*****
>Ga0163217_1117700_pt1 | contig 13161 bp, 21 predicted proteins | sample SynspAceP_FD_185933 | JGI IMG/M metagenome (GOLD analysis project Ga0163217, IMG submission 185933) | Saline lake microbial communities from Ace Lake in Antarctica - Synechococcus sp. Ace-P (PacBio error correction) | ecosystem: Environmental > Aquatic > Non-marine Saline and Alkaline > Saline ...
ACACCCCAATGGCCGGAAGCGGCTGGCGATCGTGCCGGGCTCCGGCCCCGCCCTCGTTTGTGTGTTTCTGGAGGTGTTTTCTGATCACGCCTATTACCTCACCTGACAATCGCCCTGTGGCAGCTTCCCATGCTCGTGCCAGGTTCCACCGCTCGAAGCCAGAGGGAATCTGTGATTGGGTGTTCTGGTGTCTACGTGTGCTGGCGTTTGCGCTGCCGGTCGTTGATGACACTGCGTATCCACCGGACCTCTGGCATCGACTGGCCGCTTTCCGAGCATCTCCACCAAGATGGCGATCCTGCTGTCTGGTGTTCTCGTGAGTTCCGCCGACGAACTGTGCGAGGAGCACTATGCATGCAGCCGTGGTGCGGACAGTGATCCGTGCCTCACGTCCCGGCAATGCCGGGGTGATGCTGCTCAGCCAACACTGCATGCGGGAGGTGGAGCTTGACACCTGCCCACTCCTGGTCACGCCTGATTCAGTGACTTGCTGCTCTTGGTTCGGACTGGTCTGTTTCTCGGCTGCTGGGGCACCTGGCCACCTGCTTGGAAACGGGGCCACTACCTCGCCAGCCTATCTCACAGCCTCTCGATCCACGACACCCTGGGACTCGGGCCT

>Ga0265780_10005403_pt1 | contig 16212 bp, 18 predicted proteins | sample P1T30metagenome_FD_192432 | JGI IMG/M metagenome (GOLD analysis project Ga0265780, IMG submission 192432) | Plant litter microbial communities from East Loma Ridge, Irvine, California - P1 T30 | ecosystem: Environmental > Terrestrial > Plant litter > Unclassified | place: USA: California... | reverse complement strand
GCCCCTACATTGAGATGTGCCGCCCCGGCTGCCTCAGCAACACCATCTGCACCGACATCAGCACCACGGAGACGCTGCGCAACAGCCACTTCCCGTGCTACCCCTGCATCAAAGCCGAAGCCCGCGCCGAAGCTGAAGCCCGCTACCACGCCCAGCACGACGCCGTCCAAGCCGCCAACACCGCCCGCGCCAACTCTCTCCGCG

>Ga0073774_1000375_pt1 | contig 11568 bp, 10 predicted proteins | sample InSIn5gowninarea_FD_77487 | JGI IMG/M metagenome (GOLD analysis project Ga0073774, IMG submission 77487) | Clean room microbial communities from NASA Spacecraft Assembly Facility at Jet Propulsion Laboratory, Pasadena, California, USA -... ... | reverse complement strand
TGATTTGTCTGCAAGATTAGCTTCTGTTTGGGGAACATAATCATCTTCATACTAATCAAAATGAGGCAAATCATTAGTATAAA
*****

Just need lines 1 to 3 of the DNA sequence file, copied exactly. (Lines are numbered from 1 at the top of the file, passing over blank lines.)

>Ga0163217_1117700_pt1 | contig 13161 bp, 21 predicted proteins | sample SynspAceP_FD_185933 | JGI IMG/M metagenome (GOLD analysis project Ga0163217, IMG submission 185933) | Saline lake microbial communities from Ace Lake in Antarctica - Synechococcus sp. Ace-P (PacBio error correction) | ecosystem: Environmental > Aquatic > Non-marine Saline and Alkaline > Saline ...
ACACCCCAATGGCCGGAAGCGGCTGGCGATCGTGCCGGGCTCCGGCCCCGCCCTCGTTTGTGTGTTTCTGGAGGTGTTTTCTGATCACGCCTATTACCTCACCTGACAATCGCCCTGTGGCAGCTTCCCATGCTCGTGCCAGGTTCCACCGCTCGAAGCCAGAGGGAATCTGTGATTGGGTGTTCTGGTGTCTACGTGTGCTGGCGTTTGCGCTGCCGGTCGTTGATGACACTGCGTATCCACCGGACCTCTGGCATCGACTGGCCGCTTTCCGAGCATCTCCACCAAGATGGCGATCCTGCTGTCTGGTGTTCTCGTGAGTTCCGCCGACGAACTGTGCGAGGAGCACTATGCATGCAGCCGTGGTGCGGACAGTGATCCGTGCCTCACGTCCCGGCAATGCCGGGGTGATGCTGCTCAGCCAACACTGCATGCGGGAGGTGGAGCTTGACACCTGCCCACTCCTGGTCACGCCTGATTCAGTGACTTGCTGCTCTTGGTTCGGACTGGTCTGTTTCTCGGCTGCTGGGGCACCTGGCCACCTGCTTGGAAACGGGGCCACTACCTCGCCAGCCTATCTCACAGCCTCTCGATCCACGACACCCTGGGACTCGGGCCT

>Ga0265780_10005403_pt1 | contig 16212 bp, 18 predicted proteins | sample P1T30metagenome_FD_192432 | JGI IMG/M metagenome (GOLD analysis project Ga0265780, IMG submission 192432) | Plant litter microbial communities from East Loma Ridge, Irvine, California - P1 T30 | ecosystem: Environmental > Terrestrial > Plant litter > Unclassified | place: USA: California... | reverse complement strand